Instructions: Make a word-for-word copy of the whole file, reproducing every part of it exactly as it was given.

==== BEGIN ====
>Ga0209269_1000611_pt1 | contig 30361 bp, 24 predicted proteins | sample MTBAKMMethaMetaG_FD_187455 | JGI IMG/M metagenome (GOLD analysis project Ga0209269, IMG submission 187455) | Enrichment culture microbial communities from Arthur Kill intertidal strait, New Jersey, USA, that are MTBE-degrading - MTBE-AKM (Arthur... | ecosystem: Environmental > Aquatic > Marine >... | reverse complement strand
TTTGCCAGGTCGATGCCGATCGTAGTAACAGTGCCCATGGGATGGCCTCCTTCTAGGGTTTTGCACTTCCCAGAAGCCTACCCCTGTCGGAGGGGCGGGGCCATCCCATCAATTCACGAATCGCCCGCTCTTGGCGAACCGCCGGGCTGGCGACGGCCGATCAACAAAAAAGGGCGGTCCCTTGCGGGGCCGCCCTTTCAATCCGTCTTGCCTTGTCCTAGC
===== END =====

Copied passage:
>Ga0209269_1000611_pt1 | contig 30361 bp, 24 predicted proteins | sample MTBAKMMethaMetaG_FD_187455 | JGI IMG/M metagenome (GOLD analysis project Ga0209269, IMG submission 187455) | Enrichment culture microbial communities from Arthur Kill intertidal strait, New Jersey, USA, that are MTBE-degrading - MTBE-AKM (Arthur... | ecosystem: Environmental > Aquatic > Marine >... | reverse complement strand
TTTGCCAGGTCGATGCCGATCGTAGTAACAGTGCCCATGGGATGGCCTCCTTCTAGGGTTTTGCACTTCCCAGAAGCCTACCCCTGTCGGAGGGGCGGGGCCATCCCATCAATTCACGAATCGCCCGCTCTTGGCGAACCGCCGGGCTGGCGACGGCCGATCAACAAAAAAGGGCGGTCCCTTGCGGGGCCGCCCTTTCAATCCGTCTTGCCTTGTCCTAGC